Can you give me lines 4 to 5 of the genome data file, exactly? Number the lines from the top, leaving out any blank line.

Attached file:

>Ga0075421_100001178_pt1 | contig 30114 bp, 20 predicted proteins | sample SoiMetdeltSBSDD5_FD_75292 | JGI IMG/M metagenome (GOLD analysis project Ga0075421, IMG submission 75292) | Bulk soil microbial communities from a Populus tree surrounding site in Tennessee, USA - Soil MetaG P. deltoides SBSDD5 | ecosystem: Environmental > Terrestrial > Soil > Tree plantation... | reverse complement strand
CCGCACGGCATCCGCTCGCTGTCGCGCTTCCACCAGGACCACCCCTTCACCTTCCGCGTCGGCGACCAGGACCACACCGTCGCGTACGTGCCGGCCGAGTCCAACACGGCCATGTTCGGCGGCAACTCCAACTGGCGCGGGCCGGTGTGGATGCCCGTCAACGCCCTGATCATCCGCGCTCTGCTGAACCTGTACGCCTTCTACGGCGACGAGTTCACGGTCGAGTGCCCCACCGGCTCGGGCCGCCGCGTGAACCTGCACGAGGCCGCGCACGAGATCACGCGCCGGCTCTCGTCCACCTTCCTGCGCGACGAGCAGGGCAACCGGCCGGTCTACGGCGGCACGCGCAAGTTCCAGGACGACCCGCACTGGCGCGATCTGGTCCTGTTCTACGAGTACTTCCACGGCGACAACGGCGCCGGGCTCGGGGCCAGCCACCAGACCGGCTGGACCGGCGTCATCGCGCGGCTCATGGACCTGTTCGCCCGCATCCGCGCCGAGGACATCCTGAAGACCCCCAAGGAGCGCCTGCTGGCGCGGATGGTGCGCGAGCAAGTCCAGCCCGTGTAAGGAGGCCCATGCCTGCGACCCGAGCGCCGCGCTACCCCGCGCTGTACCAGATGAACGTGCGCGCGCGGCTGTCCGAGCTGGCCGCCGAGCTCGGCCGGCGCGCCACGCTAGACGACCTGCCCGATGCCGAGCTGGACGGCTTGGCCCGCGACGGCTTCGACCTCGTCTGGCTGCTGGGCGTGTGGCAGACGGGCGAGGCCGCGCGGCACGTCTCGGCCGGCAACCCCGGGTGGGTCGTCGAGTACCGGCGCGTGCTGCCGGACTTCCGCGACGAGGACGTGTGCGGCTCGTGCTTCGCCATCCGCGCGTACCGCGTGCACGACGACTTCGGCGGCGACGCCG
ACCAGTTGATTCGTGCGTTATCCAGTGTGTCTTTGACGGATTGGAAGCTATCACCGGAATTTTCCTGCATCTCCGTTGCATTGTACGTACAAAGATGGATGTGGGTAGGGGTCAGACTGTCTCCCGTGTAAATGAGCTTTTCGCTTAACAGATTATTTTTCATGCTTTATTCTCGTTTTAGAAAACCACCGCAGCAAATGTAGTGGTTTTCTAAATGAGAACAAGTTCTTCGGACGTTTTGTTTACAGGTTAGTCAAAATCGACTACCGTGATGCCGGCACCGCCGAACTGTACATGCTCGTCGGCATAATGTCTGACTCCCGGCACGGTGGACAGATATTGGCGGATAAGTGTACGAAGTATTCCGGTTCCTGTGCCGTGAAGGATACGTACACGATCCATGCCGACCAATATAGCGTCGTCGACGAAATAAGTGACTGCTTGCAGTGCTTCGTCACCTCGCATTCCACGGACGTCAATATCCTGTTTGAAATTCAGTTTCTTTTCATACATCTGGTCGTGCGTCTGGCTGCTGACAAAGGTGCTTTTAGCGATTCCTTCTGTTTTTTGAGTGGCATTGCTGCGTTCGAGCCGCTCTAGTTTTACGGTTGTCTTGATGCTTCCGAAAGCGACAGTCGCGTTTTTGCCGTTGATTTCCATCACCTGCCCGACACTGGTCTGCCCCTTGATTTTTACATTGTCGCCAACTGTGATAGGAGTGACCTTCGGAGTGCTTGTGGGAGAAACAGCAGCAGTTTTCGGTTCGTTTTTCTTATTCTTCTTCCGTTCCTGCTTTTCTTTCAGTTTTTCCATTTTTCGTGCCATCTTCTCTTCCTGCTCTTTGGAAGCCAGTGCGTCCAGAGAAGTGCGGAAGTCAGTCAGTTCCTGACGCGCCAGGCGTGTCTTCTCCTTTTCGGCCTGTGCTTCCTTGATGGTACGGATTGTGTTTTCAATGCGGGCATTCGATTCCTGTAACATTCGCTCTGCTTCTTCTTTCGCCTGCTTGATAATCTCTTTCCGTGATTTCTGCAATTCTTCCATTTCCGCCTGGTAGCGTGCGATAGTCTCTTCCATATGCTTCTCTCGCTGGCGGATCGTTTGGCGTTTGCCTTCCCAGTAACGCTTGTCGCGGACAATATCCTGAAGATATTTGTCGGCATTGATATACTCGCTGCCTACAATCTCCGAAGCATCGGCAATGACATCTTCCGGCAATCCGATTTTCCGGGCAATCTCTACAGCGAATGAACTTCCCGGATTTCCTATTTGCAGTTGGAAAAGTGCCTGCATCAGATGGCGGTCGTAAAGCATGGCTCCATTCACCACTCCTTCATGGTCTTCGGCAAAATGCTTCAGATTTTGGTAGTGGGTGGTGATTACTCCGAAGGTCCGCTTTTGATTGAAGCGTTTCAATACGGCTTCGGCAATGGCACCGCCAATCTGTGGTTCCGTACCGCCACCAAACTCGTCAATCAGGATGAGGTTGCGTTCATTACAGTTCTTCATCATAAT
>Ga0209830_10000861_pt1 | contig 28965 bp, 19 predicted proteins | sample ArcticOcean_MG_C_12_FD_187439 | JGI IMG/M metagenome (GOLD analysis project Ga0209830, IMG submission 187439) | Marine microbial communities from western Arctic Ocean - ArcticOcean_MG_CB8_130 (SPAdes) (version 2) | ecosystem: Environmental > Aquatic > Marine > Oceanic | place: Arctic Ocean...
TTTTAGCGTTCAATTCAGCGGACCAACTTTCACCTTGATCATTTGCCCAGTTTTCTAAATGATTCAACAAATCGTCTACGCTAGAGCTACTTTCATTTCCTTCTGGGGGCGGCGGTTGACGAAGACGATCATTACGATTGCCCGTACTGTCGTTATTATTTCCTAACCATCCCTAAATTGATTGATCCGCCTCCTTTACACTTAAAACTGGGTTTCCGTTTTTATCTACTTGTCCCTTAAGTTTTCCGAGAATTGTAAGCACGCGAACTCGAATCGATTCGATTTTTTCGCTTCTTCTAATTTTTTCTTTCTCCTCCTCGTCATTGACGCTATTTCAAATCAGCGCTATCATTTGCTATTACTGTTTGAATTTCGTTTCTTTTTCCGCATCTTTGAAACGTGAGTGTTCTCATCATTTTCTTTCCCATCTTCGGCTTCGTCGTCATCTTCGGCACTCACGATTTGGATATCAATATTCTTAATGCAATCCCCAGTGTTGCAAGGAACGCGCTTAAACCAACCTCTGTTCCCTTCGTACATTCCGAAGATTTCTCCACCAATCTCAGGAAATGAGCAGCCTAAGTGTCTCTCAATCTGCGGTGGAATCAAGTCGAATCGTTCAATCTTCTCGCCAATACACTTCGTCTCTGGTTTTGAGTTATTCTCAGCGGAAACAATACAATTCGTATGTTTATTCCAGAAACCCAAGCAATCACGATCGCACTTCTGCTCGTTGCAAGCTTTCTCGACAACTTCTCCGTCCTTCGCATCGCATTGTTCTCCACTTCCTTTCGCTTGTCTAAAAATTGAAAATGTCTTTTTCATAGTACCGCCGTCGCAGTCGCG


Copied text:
>Ga0209830_10000861_pt1 | contig 28965 bp, 19 predicted proteins | sample ArcticOcean_MG_C_12_FD_187439 | JGI IMG/M metagenome (GOLD analysis project Ga0209830, IMG submission 187439) | Marine microbial communities from western Arctic Ocean - ArcticOcean_MG_CB8_130 (SPAdes) (version 2) | ecosystem: Environmental > Aquatic > Marine > Oceanic | place: Arctic Ocean...
TTTTAGCGTTCAATTCAGCGGACCAACTTTCACCTTGATCATTTGCCCAGTTTTCTAAATGATTCAACAAATCGTCTACGCTAGAGCTACTTTCATTTCCTTCTGGGGGCGGCGGTTGACGAAGACGATCATTACGATTGCCCGTACTGTCGTTATTATTTCCTAACCATCCCTAAATTGATTGATCCGCCTCCTTTACACTTAAAACTGGGTTTCCGTTTTTATCTACTTGTCCCTTAAGTTTTCCGAGAATTGTAAGCACGCGAACTCGAATCGATTCGATTTTTTCGCTTCTTCTAATTTTTTCTTTCTCCTCCTCGTCATTGACGCTATTTCAAATCAGCGCTATCATTTGCTATTACTGTTTGAATTTCGTTTCTTTTTCCGCATCTTTGAAACGTGAGTGTTCTCATCATTTTCTTTCCCATCTTCGGCTTCGTCGTCATCTTCGGCACTCACGATTTGGATATCAATATTCTTAATGCAATCCCCAGTGTTGCAAGGAACGCGCTTAAACCAACCTCTGTTCCCTTCGTACATTCCGAAGATTTCTCCACCAATCTCAGGAAATGAGCAGCCTAAGTGTCTCTCAATCTGCGGTGGAATCAAGTCGAATCGTTCAATCTTCTCGCCAATACACTTCGTCTCTGGTTTTGAGTTATTCTCAGCGGAAACAATACAATTCGTATGTTTATTCCAGAAACCCAAGCAATCACGATCGCACTTCTGCTCGTTGCAAGCTTTCTCGACAACTTCTCCGTCCTTCGCATCGCATTGTTCTCCACTTCCTTTCGCTTGTCTAAAAATTGAAAATGTCTTTTTCATAGTACCGCCGTCGCAGTCGCG